Donna Bullock shares PA Legislative Black Caucus priorities for 2023
Police reforms, passage of the CROWN Act and raising the minimum wage are key goals this year.
This year, the Pennsylvania Legislative Black Caucus celebrates its 50th anniversary, and does so with the largest and most diverse coalition of members in caucus history.
The caucus now has 37 members, made up of lawmakers from different corners of the state – from major population centers like Philadelphia and Pittsburgh – to other cities and communities such as Harrisburg, Reading, Lancaster and Norristown. The group has also expanded the number of LGBTQ members and women that serve in its ranks – and PLBC Chair Donna Bullock says the overall growth of the caucus, both numerically, and in terms of diversity, is a step in “the right direction.”
Bullock told City & State in a recent interview that the caucus intends to prioritize policing reforms in the new legislative session, and also hopes to garner support for legislation that would prohibit discrimination based on a person’s hairstyle.
That legislation, named the Creating a Respectful and Open World for Natural Hair Act, or CROWN Act, would prohibit such discrimination in schools and workplaces, Bullock said. She also highlighted a number of ideas – raising the minimum wage, expanding access to housing and addressing debt – that she said could help all Pennsylvanians.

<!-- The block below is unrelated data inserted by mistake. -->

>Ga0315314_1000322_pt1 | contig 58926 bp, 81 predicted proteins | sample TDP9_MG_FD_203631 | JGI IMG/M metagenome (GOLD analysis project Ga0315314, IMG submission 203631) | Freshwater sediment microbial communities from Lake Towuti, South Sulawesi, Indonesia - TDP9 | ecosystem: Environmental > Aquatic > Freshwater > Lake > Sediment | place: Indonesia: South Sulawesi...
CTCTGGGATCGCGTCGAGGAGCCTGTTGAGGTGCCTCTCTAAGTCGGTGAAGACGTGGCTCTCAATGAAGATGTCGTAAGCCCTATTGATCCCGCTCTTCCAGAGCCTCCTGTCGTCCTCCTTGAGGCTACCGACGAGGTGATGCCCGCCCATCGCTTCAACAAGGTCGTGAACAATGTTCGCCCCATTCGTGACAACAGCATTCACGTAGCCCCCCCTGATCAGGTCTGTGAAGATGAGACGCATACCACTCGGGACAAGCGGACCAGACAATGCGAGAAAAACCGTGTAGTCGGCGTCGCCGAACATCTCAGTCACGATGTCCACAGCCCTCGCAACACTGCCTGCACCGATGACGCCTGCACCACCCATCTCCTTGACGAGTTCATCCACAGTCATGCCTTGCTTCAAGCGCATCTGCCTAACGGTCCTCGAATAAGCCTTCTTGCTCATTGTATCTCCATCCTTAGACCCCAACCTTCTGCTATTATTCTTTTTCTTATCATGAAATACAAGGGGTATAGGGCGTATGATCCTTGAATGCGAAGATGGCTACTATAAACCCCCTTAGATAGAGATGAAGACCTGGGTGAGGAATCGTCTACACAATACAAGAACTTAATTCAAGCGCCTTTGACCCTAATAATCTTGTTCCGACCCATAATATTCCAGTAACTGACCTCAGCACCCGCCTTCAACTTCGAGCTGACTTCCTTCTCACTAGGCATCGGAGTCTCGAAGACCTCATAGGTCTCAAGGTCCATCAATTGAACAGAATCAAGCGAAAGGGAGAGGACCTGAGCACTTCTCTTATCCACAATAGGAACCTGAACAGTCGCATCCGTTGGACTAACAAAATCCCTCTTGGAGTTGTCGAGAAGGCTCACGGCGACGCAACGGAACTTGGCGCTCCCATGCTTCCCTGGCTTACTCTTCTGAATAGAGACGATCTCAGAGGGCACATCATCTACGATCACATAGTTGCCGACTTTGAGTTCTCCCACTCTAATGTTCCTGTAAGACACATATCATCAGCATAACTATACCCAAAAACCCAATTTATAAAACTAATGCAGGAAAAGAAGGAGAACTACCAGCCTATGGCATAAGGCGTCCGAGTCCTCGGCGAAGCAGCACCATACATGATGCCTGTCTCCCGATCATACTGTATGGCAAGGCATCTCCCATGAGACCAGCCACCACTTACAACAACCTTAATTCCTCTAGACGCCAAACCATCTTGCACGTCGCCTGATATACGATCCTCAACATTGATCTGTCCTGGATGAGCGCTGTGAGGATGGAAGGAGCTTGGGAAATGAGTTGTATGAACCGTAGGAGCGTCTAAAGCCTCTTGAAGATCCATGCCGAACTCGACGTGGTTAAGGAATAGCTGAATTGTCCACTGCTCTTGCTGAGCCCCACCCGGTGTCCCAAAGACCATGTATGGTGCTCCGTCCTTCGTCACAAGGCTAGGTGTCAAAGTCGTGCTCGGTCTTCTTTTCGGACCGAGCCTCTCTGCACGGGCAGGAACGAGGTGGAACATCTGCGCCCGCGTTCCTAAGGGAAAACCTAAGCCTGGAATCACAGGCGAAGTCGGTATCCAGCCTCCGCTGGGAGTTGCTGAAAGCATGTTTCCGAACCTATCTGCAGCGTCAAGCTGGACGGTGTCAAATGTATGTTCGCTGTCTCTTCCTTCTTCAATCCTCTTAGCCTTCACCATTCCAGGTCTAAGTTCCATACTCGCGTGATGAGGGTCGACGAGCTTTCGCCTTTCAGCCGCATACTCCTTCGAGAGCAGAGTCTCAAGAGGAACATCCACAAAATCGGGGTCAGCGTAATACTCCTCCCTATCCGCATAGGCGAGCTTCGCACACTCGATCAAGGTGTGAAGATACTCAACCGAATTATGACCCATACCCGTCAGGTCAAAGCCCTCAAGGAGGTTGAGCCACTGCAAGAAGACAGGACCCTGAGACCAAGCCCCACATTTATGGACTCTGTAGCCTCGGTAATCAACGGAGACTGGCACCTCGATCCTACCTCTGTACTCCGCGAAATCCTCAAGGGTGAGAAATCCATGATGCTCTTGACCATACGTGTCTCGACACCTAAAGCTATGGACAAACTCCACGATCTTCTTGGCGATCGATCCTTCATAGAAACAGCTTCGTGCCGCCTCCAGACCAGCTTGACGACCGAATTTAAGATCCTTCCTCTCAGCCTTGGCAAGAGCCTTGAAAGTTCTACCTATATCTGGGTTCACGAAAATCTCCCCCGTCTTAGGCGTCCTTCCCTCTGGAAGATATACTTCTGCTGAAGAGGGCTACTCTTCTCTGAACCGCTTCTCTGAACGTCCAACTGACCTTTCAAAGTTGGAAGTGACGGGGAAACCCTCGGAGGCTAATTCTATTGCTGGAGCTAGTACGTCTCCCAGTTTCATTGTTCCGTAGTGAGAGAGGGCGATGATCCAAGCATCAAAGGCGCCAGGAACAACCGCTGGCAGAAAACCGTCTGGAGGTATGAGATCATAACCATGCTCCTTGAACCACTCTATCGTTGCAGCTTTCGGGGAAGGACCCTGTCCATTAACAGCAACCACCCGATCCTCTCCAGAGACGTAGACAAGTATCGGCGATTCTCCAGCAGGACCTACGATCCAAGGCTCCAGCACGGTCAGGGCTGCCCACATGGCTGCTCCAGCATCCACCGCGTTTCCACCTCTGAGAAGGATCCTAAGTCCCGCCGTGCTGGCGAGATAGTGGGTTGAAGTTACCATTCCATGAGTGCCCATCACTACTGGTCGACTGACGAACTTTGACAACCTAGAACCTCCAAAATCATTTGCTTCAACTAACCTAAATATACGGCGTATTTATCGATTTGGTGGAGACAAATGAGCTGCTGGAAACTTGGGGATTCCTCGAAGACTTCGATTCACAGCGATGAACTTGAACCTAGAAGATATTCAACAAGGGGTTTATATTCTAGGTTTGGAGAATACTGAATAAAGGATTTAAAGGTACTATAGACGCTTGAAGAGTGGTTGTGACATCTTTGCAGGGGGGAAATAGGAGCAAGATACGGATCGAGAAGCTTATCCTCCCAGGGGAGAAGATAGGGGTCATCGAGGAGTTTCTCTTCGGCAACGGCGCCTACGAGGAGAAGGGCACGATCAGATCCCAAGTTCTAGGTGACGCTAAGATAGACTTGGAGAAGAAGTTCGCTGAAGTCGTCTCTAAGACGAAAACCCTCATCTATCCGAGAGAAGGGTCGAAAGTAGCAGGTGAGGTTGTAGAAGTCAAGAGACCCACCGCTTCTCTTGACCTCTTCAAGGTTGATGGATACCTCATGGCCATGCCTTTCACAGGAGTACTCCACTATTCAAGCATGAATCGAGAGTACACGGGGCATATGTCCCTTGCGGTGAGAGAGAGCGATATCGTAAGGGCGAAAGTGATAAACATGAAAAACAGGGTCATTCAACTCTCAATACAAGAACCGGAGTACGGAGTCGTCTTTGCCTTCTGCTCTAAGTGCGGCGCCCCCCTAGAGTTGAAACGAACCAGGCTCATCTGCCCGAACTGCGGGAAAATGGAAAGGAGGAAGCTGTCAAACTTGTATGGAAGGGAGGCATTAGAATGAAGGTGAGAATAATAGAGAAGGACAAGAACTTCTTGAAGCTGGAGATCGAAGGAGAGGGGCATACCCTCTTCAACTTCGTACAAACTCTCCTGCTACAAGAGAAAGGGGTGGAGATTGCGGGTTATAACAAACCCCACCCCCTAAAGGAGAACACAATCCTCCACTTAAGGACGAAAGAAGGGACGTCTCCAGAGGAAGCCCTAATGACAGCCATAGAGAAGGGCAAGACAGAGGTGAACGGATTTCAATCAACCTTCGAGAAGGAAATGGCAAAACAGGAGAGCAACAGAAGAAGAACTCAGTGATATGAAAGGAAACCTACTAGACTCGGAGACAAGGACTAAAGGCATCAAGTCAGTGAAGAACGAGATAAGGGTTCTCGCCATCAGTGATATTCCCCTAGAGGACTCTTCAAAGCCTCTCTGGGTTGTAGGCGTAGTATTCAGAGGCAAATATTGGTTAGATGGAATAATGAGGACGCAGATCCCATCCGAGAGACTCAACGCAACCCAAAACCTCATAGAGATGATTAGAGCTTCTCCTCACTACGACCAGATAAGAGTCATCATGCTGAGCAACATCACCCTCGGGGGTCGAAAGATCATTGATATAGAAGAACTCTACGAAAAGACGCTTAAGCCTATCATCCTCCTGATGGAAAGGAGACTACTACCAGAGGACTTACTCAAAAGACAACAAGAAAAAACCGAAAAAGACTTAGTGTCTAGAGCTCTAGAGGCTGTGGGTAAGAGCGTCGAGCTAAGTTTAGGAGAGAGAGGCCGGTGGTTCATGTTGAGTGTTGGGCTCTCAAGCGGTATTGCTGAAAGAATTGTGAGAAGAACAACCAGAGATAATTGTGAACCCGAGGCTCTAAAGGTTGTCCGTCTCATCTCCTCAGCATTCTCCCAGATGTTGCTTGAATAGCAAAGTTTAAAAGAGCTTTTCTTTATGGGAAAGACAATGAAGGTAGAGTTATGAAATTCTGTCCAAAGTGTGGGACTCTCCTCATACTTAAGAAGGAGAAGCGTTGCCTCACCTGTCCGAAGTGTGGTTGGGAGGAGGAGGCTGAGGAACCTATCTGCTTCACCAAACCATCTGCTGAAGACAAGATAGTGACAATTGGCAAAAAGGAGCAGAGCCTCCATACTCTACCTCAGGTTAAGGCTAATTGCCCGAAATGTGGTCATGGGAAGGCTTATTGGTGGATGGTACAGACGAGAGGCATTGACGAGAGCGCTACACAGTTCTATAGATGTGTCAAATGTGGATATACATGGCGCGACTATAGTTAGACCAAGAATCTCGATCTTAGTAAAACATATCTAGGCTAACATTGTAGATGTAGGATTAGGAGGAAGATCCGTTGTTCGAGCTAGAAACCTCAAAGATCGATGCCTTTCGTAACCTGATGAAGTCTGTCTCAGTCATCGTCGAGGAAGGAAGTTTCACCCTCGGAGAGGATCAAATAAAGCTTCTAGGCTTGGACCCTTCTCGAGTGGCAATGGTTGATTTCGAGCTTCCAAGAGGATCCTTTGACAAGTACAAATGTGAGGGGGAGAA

“We want to make sure that these folks can provide for their families, send their children to school, and live their best lives just like any other Pennsylvanian would want, but we also know that while many Pennsylvanians may be struggling with the same issues, the disparities are even more concerning and increased for Black Pennsylvanians,” Bullock said.
The caucus was formally organized in 1973 by Democrat K. Leroy Irvis, who was the House Majority Leader at the time. The official formation of the caucus came after Black lawmakers initially began meeting in secret to discuss their legislative goals.
Ongoing gridlock in the state House will likely delay the consideration of the caucus’ present-day priorities in Harrisburg, but Bullock noted that the growth of the caucus demonstrates that the state is making progress in sending more people of color to the General Assembly.
She also highlighted the historic midterm elections of Austin Davis as the state’s first Black lieutenant governor, and the election of Summer Lee as the commonwealth’s first Black congresswoman.
“Pennsylvanians are moving in the right direction, because it's Pennsylvanians who elected these folks, and I'm proud of that,” Bullock said. “I'm proud of the fact that we are moving that needle forward. Do I think we need to do more? Absolutely. Having these folks in leadership now shows that we're ready to do that – and hopefully we'll continue on that path.”